1. Ben Pearson - New_Brut

1. Ben Pearson - New_Brut

Ben Pearson is an expat from Darlington now in his eighth year as a Tokyoite. A man who indulges in his fair share of artistic pursuits, not least of which is DJing at indie rock nights in downtown Tokyo. Over a few rounds "nama futatsu" in Ebisu, he divulged some inside scoops.
Ben is lover of all kinds of music and plays everything from rock n roll to 80's disco. According to New_Brut Ben it’s difficult to put an average price on records in Tokyo, "It depends on the genre, artist, rarity, and several other factors", he admitted to me, "but some places will have deals on certain records that could cost as little as ¥500".

Where to Buy Records in Tokyo?
"First you gotta go to Tower Records in Shibuya," he told me. It's a hulking beast of a store with a vast selection of records, but more than that too. "Aside from the CD's and records it has an awesome selection of music magazines," he added, "and stick the magazines you want to read in a yellow basket." You can either purchase these, or simply read them for free over a cup of coffee at the in-house café.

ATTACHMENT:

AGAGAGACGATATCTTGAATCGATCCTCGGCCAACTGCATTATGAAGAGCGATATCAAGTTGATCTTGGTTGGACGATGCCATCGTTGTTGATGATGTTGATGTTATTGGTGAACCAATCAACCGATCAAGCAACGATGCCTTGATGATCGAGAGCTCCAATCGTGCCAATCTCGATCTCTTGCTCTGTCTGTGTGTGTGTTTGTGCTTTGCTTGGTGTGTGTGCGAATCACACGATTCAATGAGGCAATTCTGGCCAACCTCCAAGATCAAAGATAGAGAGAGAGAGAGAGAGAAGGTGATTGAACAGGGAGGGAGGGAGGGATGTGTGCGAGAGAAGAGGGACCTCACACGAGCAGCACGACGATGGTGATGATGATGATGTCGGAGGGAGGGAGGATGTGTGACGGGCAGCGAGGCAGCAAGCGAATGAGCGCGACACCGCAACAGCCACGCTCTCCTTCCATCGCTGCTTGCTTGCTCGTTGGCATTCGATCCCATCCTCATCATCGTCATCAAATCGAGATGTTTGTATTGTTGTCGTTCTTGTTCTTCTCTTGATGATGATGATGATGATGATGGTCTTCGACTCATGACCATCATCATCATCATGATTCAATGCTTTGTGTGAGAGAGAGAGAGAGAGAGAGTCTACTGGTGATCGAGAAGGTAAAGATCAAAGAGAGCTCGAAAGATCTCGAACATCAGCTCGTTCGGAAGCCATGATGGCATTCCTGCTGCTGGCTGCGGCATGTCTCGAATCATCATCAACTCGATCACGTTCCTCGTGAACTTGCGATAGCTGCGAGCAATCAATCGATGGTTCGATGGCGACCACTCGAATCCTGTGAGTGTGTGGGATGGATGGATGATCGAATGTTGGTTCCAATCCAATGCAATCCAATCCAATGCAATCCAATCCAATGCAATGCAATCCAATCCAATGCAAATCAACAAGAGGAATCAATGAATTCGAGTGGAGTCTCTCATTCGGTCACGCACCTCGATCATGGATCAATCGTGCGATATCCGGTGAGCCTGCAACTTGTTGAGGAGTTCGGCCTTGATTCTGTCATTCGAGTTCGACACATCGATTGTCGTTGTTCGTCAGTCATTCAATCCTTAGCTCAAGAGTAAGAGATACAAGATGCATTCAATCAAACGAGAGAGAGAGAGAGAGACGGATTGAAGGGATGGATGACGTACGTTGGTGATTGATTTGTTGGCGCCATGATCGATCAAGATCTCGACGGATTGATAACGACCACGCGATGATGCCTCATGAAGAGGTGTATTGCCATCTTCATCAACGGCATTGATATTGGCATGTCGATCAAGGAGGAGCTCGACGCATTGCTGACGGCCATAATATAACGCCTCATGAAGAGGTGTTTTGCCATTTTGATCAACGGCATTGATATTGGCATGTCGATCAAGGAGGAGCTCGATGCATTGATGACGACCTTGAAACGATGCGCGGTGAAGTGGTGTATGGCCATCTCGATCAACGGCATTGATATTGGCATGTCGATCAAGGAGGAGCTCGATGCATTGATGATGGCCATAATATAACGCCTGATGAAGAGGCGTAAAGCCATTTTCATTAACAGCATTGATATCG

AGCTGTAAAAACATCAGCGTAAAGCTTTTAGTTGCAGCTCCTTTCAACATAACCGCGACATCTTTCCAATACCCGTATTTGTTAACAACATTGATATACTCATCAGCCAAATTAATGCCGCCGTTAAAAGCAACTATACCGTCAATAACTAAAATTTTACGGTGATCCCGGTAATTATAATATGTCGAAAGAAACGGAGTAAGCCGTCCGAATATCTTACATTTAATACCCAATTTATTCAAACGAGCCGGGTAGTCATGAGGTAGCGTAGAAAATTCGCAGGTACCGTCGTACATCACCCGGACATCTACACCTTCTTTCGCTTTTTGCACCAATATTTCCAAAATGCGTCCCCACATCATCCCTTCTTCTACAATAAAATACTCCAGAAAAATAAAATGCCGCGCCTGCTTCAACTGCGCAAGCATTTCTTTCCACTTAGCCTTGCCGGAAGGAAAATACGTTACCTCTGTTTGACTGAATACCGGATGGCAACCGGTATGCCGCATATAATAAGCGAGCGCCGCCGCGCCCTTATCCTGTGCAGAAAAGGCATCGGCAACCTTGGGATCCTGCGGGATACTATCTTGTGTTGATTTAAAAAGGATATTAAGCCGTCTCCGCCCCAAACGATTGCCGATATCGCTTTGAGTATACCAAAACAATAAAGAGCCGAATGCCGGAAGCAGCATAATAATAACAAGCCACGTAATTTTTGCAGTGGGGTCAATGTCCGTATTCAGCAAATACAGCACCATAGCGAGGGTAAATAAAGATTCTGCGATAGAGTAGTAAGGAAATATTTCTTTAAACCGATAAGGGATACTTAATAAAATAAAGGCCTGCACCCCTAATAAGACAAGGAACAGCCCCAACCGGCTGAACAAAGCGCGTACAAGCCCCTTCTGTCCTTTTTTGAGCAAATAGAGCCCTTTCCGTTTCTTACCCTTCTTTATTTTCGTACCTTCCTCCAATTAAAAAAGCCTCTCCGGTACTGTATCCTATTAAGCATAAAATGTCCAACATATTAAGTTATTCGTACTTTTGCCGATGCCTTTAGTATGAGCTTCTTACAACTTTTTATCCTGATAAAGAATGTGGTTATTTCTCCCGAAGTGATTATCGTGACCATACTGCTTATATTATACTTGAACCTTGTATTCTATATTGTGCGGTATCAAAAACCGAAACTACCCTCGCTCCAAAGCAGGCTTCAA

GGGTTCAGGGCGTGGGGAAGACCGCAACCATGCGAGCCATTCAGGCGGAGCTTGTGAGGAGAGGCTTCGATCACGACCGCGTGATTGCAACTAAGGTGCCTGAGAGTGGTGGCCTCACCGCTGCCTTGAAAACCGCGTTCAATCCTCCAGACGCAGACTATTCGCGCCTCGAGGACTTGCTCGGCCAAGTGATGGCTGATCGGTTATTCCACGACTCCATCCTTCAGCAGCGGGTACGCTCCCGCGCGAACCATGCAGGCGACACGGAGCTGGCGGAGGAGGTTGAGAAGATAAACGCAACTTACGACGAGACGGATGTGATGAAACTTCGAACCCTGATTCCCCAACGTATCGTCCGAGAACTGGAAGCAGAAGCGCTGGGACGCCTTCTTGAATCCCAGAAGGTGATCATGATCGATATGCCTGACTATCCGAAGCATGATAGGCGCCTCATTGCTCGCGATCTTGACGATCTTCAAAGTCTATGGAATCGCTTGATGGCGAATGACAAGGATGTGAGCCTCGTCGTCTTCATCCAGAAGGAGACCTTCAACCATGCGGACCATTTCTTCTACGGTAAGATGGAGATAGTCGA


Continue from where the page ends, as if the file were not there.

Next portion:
"Next go to Disc Union, also in Shibuya, near the police box in Udagawacho" he explained, "they've got some amazing compilation CD's that are as cheap as anything you'll find in the store. Plus, the second-floor vinyl section has plenty of stock too." Whether you're looking for J-pop, punk, metal, jazz, soul or classical, Disc Union might just have what you're after.

"Are all of your favorites in Shibuya?" I asked.